AMERICAN SAMOA, Fagasa Village, Tutuila Island - January 2006
Removing exotic tamarind trees and other exotic species that are invading the rainforest within the National Park of American Samoa
Fagasa Village is one of four villages on Tutuila Island that allowed their primary rainforest to be incorporated into the National Park of American Samoa. The chiefs of Fagasa Village are concerned by the incursions of the aggressive tamarind tree in the rainforests of the National Park that surround their village. Originally introduced to American Samoa as a street tree, this species is shading out primary rainforest species and is damaging the National Park. Seacology is providing funds to the Fagasa Chiefs Council to completely remove invasive tamarind trees from their land that has been leased to the National Park. *
UPDATE June 2006 - In April 2006 American Samoa National Park officials trained five Fagasa villagers in tree removal techniques and safety. These villagers participated in the two month program to remove the invasive plant and tree species surrounding the village and are expected to finish the work by mid-June, 2006.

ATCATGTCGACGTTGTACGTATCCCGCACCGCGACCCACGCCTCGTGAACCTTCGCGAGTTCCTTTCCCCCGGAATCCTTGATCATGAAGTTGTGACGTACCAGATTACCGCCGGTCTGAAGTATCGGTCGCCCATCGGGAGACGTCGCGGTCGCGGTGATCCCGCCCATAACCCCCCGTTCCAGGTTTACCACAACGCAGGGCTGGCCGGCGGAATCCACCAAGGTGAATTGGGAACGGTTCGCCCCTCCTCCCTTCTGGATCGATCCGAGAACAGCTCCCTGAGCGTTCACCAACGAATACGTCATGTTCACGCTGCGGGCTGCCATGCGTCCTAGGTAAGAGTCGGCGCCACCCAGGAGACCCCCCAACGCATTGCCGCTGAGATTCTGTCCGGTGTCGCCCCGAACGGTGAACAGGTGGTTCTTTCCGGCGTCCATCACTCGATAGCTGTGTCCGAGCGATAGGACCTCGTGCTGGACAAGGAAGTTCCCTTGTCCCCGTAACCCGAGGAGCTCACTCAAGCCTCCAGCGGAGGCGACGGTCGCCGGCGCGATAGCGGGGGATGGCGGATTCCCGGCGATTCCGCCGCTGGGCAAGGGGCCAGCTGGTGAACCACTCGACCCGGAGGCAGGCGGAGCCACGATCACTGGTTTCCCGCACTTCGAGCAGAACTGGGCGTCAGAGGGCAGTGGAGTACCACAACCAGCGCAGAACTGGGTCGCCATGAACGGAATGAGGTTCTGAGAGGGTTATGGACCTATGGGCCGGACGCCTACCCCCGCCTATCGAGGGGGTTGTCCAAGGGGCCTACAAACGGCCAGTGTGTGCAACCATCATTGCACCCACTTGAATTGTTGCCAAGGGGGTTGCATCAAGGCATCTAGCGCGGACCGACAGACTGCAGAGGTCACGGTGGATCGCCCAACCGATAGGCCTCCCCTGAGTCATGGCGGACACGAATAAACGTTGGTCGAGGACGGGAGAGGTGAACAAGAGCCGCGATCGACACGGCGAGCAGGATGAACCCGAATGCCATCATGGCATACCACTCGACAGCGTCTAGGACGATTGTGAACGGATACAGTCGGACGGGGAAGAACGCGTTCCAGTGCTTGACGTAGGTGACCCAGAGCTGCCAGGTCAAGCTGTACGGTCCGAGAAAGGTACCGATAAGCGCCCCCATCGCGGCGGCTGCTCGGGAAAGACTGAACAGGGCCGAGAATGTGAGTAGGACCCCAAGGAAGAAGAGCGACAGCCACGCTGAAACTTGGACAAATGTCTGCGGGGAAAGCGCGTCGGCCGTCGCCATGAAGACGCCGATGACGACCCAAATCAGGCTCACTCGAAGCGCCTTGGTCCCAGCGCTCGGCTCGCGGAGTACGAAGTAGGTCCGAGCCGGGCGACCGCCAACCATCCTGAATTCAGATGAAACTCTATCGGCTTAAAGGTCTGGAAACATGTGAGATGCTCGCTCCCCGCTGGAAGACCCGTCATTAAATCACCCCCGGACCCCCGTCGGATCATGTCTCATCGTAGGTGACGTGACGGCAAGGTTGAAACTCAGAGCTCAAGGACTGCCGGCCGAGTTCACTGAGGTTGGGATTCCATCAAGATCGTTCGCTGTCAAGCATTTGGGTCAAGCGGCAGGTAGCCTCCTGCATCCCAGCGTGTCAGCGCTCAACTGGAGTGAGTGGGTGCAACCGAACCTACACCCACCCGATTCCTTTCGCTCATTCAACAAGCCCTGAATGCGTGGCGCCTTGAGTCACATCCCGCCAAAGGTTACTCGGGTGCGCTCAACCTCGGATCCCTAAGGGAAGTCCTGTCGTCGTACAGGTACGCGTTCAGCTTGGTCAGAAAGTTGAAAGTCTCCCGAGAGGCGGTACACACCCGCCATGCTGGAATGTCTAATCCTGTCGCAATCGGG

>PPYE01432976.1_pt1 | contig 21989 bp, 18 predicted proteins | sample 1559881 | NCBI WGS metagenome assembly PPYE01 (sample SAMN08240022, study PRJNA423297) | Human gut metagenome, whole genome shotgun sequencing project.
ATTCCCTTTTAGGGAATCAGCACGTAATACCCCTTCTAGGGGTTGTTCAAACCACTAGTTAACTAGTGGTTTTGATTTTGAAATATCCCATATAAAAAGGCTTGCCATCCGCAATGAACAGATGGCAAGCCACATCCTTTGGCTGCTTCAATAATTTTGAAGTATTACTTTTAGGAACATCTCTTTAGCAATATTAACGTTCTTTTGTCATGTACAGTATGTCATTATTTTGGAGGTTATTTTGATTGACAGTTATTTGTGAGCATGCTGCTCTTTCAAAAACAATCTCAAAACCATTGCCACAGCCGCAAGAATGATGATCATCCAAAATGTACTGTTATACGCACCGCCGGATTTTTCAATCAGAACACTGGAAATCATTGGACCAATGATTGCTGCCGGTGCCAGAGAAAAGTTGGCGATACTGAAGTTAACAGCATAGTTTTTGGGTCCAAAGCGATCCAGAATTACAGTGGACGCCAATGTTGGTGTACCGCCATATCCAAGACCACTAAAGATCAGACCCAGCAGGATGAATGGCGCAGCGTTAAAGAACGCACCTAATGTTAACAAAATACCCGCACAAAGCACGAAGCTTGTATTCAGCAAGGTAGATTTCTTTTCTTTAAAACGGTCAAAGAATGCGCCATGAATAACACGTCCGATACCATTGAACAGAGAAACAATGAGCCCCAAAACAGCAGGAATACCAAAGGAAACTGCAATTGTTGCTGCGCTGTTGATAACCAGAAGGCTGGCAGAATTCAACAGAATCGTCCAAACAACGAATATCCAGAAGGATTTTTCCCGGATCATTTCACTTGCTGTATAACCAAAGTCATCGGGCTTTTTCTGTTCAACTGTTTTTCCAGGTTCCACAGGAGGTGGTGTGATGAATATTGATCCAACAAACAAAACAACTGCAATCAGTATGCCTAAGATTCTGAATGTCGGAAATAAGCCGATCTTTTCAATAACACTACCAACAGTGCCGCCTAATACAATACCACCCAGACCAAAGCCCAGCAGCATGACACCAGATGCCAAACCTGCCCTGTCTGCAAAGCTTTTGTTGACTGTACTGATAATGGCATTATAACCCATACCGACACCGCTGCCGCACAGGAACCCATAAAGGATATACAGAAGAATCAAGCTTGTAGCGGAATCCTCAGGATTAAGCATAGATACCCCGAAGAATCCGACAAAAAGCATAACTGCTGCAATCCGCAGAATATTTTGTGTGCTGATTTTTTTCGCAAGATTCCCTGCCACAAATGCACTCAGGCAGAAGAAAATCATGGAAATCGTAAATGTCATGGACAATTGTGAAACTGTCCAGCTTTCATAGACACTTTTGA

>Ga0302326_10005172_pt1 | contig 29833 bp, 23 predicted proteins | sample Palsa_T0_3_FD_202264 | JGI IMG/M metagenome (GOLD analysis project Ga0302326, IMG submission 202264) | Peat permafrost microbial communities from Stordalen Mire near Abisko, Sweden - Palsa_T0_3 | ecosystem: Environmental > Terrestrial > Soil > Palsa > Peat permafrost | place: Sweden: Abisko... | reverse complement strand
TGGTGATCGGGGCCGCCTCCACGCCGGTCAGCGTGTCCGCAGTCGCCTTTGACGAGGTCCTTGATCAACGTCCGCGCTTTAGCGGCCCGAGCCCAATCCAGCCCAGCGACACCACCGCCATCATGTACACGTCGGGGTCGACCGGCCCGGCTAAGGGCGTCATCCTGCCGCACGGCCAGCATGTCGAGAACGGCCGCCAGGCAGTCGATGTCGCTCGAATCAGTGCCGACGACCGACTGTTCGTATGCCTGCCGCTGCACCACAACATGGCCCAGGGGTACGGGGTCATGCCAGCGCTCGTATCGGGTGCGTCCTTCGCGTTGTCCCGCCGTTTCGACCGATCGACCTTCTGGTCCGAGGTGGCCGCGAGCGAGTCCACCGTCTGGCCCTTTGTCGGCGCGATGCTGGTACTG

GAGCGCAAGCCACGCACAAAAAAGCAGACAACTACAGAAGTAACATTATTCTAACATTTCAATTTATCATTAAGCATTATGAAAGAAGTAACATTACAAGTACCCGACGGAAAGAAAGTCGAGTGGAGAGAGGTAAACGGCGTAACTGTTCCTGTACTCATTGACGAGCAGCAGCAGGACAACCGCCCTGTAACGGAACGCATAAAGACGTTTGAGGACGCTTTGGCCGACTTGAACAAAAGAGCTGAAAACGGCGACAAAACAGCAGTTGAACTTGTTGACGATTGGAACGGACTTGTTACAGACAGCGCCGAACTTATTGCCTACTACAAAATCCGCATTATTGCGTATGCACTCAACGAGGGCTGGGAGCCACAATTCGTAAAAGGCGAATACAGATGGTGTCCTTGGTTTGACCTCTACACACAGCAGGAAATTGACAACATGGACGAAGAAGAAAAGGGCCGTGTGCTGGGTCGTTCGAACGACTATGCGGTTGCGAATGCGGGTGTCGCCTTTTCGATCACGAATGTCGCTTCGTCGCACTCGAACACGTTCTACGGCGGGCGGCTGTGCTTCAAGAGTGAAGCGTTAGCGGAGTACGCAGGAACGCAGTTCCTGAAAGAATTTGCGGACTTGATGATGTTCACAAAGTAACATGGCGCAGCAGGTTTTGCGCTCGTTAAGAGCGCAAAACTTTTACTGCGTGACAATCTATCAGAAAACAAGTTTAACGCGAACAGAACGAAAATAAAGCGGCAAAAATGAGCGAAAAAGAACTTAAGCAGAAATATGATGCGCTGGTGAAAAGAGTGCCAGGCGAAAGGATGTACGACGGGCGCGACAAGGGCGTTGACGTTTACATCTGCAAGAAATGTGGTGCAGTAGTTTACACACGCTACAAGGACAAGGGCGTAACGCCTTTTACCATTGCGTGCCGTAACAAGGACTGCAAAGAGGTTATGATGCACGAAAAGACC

UPDATE January 2007 - Members of the Seacology Samoa expedition with Japanese Fellows and board members visited the village and the rainforest in July 2006. Project leader Tavita Togia gave a presentation on the project and a tour of the rainforest, and Fagasa villagers held a ceremony for the group in recognition of Seacology’s support.